The main reason to switch is that IPv4 only allows around 4 billion internet addresses. In order for one device to communicate with another on the internet each of them has to have a unique internet address (IP address). With the number of devices currently on the market – computers, smartphones, smart tvs and set-top boxes – we are already out of addresses. However, clever manipulation allows some devices to share IP addresses with other devices, but this is not an ideal situation. The sharing of addresses makes it difficult for devices to communicate freely on the internet, thus limited functionality.
IPv6 solves the IP address issue simply by introducing a new type of IP address that can handle 3.4e+38 – or 4 billion times 4 billion times 4 billion times 4 billion. It a huge number – difficult for most people to understand. But lets just assume that we will not be running out of IP address ever again.
Today (6/6/12) was been chosen by the Internet Society to mark the launch of IPv6 . IPv6 has been around for many years but the deployment very limited – and mainly used for research within companies and institutions. ISP, hosting providers and other companies on the internet have been repluctant to start offering services on IPv6, primarily because of the investment required both in hardware, software and training.
The Internet Society on the other hand has tried to initiate a movement encouraging ISP, webiste and hardware vendors to take the leap to IPv6 anyway – and thus promote their businesses by using cutting-edge technology.
Another reason why IPv6 has taken such a long time to be accepted is that it is not compatible with IPv4, even though they can exist side by side. But not being compatible means that every piece of software communicating on the internet has to be re-written to support IPv6. Luckily, a lot of software already supports IPv6 – and especially open source software. The communities around each of the open source projects have a natural interest to support new features; and many projects strive to be forerunners in these areas.
On Open Source Alternative we have tagged each open source project that supports IPv6 with an IPv6 tag – making it easy to see and search for software that supports IPv6. A Flirtlocal free app list of all IPv6 enabled open source projects is available here: Open source alternatives with IPv6 support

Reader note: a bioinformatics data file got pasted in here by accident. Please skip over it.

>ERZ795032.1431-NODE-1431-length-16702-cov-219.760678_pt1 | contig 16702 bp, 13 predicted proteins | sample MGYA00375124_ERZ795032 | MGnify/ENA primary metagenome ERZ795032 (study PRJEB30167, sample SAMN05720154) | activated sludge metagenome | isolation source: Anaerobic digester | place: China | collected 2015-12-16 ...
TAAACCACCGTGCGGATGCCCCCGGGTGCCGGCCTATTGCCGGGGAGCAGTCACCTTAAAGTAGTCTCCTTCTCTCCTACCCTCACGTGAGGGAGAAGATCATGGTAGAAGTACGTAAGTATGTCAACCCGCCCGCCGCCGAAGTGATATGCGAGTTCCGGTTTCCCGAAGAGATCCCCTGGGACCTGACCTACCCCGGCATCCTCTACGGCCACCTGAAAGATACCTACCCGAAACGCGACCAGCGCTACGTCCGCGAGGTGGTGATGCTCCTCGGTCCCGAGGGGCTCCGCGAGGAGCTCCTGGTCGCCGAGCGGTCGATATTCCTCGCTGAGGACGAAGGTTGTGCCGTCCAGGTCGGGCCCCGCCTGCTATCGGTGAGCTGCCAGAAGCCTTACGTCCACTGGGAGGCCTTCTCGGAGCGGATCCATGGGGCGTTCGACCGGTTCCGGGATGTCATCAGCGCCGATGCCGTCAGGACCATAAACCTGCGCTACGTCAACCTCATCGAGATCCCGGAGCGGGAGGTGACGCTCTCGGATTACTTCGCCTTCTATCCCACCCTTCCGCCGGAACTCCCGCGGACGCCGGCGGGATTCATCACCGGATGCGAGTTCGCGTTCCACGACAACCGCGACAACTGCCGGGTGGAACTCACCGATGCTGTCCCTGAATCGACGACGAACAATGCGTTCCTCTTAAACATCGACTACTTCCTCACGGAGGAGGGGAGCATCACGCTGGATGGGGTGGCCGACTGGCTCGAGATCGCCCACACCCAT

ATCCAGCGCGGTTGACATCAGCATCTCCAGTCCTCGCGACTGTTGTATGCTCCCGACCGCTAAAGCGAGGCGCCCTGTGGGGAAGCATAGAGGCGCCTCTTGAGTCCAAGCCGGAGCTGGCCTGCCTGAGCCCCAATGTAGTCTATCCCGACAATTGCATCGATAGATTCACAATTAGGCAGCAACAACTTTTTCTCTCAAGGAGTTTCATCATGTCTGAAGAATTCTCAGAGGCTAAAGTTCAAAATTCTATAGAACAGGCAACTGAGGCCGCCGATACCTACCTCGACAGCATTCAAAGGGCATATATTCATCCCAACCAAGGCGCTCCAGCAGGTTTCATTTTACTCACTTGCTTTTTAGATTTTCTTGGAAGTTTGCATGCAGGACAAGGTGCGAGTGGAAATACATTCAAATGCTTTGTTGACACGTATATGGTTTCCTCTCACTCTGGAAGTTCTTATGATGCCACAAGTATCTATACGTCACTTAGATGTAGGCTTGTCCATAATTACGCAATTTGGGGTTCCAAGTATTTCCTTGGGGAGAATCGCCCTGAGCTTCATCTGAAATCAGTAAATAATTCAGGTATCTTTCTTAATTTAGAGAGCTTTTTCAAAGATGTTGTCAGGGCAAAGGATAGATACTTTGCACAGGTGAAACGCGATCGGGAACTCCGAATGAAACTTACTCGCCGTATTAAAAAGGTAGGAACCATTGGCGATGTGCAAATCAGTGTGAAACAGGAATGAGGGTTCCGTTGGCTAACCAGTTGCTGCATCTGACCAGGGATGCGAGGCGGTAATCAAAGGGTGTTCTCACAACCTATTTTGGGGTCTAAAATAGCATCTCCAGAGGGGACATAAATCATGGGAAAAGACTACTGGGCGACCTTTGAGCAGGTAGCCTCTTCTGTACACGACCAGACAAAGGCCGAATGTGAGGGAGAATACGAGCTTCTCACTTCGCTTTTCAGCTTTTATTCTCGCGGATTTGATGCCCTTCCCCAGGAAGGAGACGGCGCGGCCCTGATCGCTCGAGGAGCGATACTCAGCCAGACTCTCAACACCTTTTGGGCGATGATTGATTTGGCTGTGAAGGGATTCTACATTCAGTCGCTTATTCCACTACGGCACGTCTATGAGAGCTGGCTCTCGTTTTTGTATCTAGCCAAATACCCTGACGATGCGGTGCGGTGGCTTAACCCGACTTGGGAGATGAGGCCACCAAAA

One of the most important projects is Apache – the open source web server that hosts almost 2/3 of all websites on the internet. Apache is also the web server used by Open Source Alternative to make our website available on both IPv4 and IPv6. The software, however, gets you nowhere, unless your hosting provider also supports IPv6, which is the reason why Osalt switched to Linode VPS for great hosting and IPv6 connectivity to the internet.
On the other end of a connection to an IPv6 webserver is of course an IPv6 web browser. Again, the open source community has the answer in terms of Firefox and Google Chrome.
Nevernote was created in response to popular demand of Linux users. A clone of Evernote, it was originally intended for Linux but can also run on Windows. Nevernote is a note-saving program that also lets you save photos, sound files and documents.
One of the first things a person will notice is that the interface, written in Java, is not slick and attractive. It is, however, very functional and does exactly what it is supposed to do. You’ll see different sorting options; for instance, if you click on a tag like “business meetings” you will see all the notes you’ve made for that subject as well as photos you took of presentation material, etc. In the largest space on the screen the actual note you selected appears.
Nevernote will sync your notes and other saves across all your computer, iPad and SmartPhone. You can save notes, photos, anything you see or hear and even leave yourself a voice memo if you like. Just type a note and it is saved automatically.
However, you can make ink notes on your computer and file them for future reference. You will also find that the search function is adequate but the more specific you are in titling your notes the easier it is for the search function to find them.
Nevernote is an easy to use, viable alternative to those Linux users who want a program nearly exactly like Evernote.
It has a GUI (graphical user interface) based on Qt framework and its 3D viewer allows quick rendering of 3D scenes. It is simple to use and easy to quickly figure out its special functions.
For instance, FreeCAD has a plugin/module framework, divided into the core software and modules that can be added when they are needed. Geometry types and nearly all the tools are stored in the modules that can be added or taken off as needed. Tools are grouped around workbenches so that only the tools you need are displayed according to the task you are doing. This provides an uncluttered workspace that is both functional and easy to work with.
This 3D CAD modeler has the ability to sketch in 2D or to take details from a 3D model and create 2D production drawings. Its focus is not specifically on 2D drawings or animation although it does have advanced motion simulation features; it is very adaptable and can be used in a broader area than software like Cinema 4D or Maya.
A user can create a collection of parts and manipulate it with open or closed 3D loops. The parts can be connected with motors, springs, joints, torques or gravity; a multibody dynamics analysis can be used to predict its motion according to the laws of gravity.
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